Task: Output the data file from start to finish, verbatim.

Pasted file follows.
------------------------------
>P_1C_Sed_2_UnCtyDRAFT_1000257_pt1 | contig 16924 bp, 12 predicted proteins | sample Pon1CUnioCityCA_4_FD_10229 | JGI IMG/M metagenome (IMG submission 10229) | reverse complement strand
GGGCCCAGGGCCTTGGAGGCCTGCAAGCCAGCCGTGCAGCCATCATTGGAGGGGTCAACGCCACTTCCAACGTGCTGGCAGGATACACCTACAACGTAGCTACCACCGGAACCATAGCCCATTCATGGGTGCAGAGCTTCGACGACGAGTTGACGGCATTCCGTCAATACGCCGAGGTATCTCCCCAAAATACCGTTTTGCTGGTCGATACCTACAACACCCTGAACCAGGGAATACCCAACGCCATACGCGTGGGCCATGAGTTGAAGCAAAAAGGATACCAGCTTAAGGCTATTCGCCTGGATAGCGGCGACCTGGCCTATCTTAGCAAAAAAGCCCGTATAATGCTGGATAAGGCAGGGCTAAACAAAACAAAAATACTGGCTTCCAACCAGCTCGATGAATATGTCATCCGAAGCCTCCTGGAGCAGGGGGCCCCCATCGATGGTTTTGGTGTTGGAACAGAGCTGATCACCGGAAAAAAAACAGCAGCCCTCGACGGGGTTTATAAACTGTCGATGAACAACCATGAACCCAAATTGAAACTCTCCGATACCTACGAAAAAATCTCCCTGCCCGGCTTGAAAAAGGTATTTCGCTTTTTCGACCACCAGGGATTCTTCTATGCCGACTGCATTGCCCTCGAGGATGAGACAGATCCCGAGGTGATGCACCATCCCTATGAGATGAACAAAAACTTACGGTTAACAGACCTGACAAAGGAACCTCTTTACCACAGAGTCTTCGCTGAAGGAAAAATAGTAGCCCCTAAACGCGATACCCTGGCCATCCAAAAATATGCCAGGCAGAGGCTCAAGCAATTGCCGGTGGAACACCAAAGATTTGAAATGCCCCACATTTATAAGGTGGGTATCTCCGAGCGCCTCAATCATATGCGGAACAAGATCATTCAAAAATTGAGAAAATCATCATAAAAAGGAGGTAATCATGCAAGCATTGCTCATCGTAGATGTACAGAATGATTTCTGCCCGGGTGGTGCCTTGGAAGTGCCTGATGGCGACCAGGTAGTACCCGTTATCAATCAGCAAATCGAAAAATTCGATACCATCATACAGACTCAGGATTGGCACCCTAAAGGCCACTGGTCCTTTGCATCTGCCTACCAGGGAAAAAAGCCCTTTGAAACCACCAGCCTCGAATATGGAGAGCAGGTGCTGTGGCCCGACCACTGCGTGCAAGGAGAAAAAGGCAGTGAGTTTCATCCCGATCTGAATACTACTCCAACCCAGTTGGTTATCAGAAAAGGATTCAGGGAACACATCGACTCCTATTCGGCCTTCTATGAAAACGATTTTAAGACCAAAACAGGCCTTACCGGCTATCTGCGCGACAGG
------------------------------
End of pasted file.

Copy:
>P_1C_Sed_2_UnCtyDRAFT_1000257_pt1 | contig 16924 bp, 12 predicted proteins | sample Pon1CUnioCityCA_4_FD_10229 | JGI IMG/M metagenome (IMG submission 10229) | reverse complement strand
GGGCCCAGGGCCTTGGAGGCCTGCAAGCCAGCCGTGCAGCCATCATTGGAGGGGTCAACGCCACTTCCAACGTGCTGGCAGGATACACCTACAACGTAGCTACCACCGGAACCATAGCCCATTCATGGGTGCAGAGCTTCGACGACGAGTTGACGGCATTCCGTCAATACGCCGAGGTATCTCCCCAAAATACCGTTTTGCTGGTCGATACCTACAACACCCTGAACCAGGGAATACCCAACGCCATACGCGTGGGCCATGAGTTGAAGCAAAAAGGATACCAGCTTAAGGCTATTCGCCTGGATAGCGGCGACCTGGCCTATCTTAGCAAAAAAGCCCGTATAATGCTGGATAAGGCAGGGCTAAACAAAACAAAAATACTGGCTTCCAACCAGCTCGATGAATATGTCATCCGAAGCCTCCTGGAGCAGGGGGCCCCCATCGATGGTTTTGGTGTTGGAACAGAGCTGATCACCGGAAAAAAAACAGCAGCCCTCGACGGGGTTTATAAACTGTCGATGAACAACCATGAACCCAAATTGAAACTCTCCGATACCTACGAAAAAATCTCCCTGCCCGGCTTGAAAAAGGTATTTCGCTTTTTCGACCACCAGGGATTCTTCTATGCCGACTGCATTGCCCTCGAGGATGAGACAGATCCCGAGGTGATGCACCATCCCTATGAGATGAACAAAAACTTACGGTTAACAGACCTGACAAAGGAACCTCTTTACCACAGAGTCTTCGCTGAAGGAAAAATAGTAGCCCCTAAACGCGATACCCTGGCCATCCAAAAATATGCCAGGCAGAGGCTCAAGCAATTGCCGGTGGAACACCAAAGATTTGAAATGCCCCACATTTATAAGGTGGGTATCTCCGAGCGCCTCAATCATATGCGGAACAAGATCATTCAAAAATTGAGAAAATCATCATAAAAAGGAGGTAATCATGCAAGCATTGCTCATCGTAGATGTACAGAATGATTTCTGCCCGGGTGGTGCCTTGGAAGTGCCTGATGGCGACCAGGTAGTACCCGTTATCAATCAGCAAATCGAAAAATTCGATACCATCATACAGACTCAGGATTGGCACCCTAAAGGCCACTGGTCCTTTGCATCTGCCTACCAGGGAAAAAAGCCCTTTGAAACCACCAGCCTCGAATATGGAGAGCAGGTGCTGTGGCCCGACCACTGCGTGCAAGGAGAAAAAGGCAGTGAGTTTCATCCCGATCTGAATACTACTCCAACCCAGTTGGTTATCAGAAAAGGATTCAGGGAACACATCGACTCCTATTCGGCCTTCTATGAAAACGATTTTAAGACCAAAACAGGCCTTACCGGCTATCTGCGCGACAGG